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Hard times

Chennai on Thursday virtually turned into an island. The coastal areas of Tamil Nadu were marooned after unprecedented rains in 100 years pounded India’s fourth largest city. Union Home Minister Rajnath Singh told in the Parliament on Thursday that the situation is “very alarming”. “It would not be an exaggeration to say that Chennai has become an island as it has been cut off from all national and state highways,” he said. However, the worst is yet to come. According to the Indian Meteorological Department, in the next 48 hours, the entire Tamil Nadu coast is going to be under heavy rainfall. For the citizens of Chennai, the following days are going to be as hard if not worse. 

The death toll from rain-related incidents in the state has risen to 269 from 188 on Thursday, according to the Centre. It is imperative to note that Chennai has been under deluge for the entire month of November. The recent spurt in rainfall came after a relative lull last weekend. The city’s two main rivers, Adyar and Cooum, are flooded, with reservoirs and tanks overflowing and 35 lakes are reportedly flowing at dangerous levels. Although the army and National Disaster Response Force have rescued more than 5,000 people, many remain marooned. What’s worse, the rescue work in large parts of the city have been rendered high risk due to the prevalence of wires from broken electrical poles that have fallen in the water. The state electricity board, as a result, has suspended the supply of electricity as a precautionary measure. Moreover, the city is facing a massive shortage of food and other essential items like food and water, not to mention the impending healthcare crisis that is likely to grip the city. According to recent reports, a bottle of mineral water costing Rs 20 is being sold for Rs 150 in certain areas. In response, Prime Minister Narendra Modi, who made an aerial survey of Chennai on Thursday, announced relief of Rs. 1000 crore for Tamil Nadu, which, he said, will be “over and above Rs. 940 crore which was released earlier.”  Meanwhile, thousands of residents are reportedly fleeing North Chennai, where no rescue services are operating. Besides government authorities, a host of NGOs and local citizens have come out in large numbers, providing shelter and basic necessities, besides offering manpower in rescue operations.  In fact, a website called chennairains.org has been working as a resource centre and assisting those in need of help. Despite all local efforts, the rest of the country must step up and play its part through donations, both monetary and material.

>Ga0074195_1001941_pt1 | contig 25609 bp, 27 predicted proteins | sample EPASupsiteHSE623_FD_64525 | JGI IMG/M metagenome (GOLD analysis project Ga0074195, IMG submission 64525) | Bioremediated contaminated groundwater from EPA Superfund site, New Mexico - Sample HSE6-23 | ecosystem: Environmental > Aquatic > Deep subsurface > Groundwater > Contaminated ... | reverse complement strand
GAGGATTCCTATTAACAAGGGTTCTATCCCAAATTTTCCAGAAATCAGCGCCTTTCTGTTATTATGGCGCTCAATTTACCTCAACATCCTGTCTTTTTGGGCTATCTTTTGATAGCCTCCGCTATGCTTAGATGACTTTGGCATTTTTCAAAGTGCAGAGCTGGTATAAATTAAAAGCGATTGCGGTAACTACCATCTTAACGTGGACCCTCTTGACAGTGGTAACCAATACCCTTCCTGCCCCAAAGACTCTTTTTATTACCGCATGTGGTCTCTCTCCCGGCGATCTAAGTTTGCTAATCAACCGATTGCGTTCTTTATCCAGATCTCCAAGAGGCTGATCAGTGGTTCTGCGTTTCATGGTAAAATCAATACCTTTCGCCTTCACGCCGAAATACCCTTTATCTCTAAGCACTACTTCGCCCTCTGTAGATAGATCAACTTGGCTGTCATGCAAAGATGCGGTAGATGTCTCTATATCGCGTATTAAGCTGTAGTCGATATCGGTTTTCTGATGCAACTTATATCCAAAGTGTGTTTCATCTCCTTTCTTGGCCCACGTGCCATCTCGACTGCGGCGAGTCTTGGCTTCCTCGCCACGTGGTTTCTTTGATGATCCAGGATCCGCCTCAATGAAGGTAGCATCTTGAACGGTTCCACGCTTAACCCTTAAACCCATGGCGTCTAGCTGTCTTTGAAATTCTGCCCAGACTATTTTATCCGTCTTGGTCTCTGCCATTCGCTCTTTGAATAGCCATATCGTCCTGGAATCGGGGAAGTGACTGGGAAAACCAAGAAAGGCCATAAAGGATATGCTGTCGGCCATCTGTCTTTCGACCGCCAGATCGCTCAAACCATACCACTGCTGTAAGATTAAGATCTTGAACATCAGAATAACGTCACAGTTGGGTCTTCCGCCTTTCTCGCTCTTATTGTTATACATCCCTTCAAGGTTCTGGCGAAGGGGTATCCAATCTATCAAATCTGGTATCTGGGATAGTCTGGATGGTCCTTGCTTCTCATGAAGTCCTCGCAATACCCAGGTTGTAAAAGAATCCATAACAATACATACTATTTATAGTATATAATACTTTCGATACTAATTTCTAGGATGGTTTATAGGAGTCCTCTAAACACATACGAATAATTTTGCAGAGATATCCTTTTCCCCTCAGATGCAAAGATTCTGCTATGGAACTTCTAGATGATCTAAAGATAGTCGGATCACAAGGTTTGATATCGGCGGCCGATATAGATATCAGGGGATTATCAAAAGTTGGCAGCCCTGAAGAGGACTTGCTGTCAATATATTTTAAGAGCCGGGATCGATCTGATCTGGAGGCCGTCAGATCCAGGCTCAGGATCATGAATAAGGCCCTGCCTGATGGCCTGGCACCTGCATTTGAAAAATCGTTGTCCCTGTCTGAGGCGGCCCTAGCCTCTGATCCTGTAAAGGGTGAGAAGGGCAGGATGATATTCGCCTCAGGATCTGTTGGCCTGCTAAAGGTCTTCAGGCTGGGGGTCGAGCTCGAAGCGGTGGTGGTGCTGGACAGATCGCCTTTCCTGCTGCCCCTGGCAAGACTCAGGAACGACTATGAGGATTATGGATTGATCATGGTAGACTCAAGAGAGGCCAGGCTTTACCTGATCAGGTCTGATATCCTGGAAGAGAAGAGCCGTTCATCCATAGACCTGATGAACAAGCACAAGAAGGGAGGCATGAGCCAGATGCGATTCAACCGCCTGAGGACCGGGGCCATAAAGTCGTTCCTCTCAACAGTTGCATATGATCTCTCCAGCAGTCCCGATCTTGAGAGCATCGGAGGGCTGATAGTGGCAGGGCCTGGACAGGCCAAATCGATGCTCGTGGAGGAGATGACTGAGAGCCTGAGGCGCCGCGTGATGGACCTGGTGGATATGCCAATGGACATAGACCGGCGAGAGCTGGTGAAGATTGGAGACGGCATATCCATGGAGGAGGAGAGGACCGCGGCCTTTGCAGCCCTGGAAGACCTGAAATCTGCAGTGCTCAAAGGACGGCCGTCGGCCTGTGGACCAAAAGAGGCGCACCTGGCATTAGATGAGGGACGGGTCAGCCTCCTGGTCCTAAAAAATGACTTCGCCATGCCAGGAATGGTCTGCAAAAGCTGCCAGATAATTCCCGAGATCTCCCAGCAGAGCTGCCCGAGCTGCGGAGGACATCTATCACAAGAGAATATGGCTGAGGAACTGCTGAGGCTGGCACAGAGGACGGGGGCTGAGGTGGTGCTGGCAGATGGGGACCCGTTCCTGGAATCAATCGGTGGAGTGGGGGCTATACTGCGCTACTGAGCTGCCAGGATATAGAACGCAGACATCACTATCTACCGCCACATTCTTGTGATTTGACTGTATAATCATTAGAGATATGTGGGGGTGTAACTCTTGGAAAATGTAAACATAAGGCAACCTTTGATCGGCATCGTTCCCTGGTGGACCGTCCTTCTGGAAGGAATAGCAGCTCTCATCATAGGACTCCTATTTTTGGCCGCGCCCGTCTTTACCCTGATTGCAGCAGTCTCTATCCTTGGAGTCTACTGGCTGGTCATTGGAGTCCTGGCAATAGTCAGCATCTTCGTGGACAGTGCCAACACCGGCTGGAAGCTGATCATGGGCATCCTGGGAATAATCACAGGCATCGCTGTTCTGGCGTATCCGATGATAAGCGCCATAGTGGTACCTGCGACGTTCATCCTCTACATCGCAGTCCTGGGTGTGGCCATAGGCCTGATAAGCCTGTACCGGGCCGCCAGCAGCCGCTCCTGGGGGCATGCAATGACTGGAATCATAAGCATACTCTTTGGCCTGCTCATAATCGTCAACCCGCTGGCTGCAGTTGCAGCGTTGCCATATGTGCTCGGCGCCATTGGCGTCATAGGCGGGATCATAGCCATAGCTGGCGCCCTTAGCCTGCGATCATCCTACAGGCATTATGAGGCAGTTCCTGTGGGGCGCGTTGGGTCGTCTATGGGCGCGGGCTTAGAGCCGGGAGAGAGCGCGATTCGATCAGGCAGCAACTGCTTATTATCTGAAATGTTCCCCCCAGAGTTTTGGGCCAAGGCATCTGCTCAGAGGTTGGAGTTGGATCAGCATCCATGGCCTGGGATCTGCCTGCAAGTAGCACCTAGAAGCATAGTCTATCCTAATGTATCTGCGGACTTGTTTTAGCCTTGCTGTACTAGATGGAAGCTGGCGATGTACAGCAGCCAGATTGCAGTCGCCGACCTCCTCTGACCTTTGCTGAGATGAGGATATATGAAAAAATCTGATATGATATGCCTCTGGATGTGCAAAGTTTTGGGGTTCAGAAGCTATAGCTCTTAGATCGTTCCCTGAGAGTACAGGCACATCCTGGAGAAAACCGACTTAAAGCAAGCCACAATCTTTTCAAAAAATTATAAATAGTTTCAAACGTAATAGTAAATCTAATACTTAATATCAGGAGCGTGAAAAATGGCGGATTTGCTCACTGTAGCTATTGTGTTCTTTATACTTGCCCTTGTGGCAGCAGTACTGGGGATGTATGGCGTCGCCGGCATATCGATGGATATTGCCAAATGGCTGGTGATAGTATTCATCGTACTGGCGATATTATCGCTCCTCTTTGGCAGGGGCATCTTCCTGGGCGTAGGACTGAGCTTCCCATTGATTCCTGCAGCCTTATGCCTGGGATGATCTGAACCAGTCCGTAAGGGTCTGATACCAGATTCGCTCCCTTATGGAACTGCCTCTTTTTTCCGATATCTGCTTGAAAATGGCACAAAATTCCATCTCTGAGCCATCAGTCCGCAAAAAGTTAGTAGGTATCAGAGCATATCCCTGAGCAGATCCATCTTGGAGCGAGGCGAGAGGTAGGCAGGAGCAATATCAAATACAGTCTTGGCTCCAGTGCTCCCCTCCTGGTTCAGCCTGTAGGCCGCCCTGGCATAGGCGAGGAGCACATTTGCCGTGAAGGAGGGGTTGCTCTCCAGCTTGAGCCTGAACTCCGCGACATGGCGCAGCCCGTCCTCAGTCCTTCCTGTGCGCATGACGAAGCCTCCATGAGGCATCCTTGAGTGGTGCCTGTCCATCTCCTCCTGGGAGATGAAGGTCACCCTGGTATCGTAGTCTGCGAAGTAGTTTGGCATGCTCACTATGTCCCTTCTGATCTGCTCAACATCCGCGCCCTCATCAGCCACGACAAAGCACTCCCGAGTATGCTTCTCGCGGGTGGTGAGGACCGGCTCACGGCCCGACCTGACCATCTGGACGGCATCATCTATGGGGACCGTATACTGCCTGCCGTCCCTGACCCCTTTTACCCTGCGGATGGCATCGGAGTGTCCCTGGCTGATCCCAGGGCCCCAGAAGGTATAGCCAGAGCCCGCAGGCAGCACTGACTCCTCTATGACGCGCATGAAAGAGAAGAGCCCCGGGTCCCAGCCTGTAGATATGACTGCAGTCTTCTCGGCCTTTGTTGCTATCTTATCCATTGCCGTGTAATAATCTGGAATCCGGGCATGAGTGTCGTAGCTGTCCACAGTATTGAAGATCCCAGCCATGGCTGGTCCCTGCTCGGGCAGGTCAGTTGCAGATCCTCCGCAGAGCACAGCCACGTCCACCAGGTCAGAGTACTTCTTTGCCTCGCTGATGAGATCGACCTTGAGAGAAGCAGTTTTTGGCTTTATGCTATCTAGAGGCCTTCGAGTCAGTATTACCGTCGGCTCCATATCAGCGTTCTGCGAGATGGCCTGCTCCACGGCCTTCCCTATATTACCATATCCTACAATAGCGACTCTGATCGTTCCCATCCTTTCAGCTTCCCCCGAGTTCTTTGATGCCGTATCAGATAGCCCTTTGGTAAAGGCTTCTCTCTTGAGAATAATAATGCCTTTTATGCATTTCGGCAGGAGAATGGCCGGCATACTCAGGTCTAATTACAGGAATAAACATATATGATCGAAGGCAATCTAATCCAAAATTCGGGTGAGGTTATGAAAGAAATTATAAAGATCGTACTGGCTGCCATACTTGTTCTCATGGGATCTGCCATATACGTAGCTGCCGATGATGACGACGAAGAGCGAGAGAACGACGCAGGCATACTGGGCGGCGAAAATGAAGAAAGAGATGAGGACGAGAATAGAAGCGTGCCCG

The economic impact of the disaster cannot be overstated. Chennai is home to major automobile manufacturing and IT hubs. The floods have severely derailed business activity in the city, with companies shutting down their offices en masse. According to Assocham, one of India’s major trade associations, “the financial loss due to record-breaking rainfall in Chennai and several parts of Tamil Nadu may even exceed Rs 15,000 crore-mark as Chennai has come to a virtual standstill and is in the grip of fear and panic.” Although the amount of rainfall in the city has been unprecedented, poor urban planning has significantly exacerbated the situation, with drains blocked and most of the city swamped. It is safe to assume that the infrastructure for big commerce, allied with the construction of illegal housing complexes, have replaced the natural barriers to withstand floods. Authorities in India’s fourth largest metropolis have allowed construction over all but 27 of its 650 buffers and reservoirs. Unsurprisingly, the worst-affected areas in the city include the recently constructed high-tech corridor for multinational companies. Across the city, multi-storey residential and industrial structures have been built over what was once a lake, tank, canal or a river only 20 years ago. 

According to report submitted by the Chennai Metropolitan Development Authority (CMDA), there are over 1.5 lakh illegal structures in the city. Although the Madras High Court called for the demolition of many of these structures, the authorities have been unable anything, with stay orders coming in their way. So, when Chennai floods, there aren’t enough unobstructed channels for the water to get out. Moreover, rivers, natural outlets for flood waters, are choked with garbage, sewage, and silt. The government has already spent large sums of money to clear up Chennai’s rivers and resuscitate its sewage infrastructure. However, most of it is just good money gone down the drain, since city authorities did bother with detailed topographical assessments before constructing these expensive drains. Due diligence, one may assume, went out of the window. As a city, with an average elevation of about 6.7 metres above mean sea level, with many neighbourhoods actually at sea level, such laxity on the part of authorities cannot be excused.
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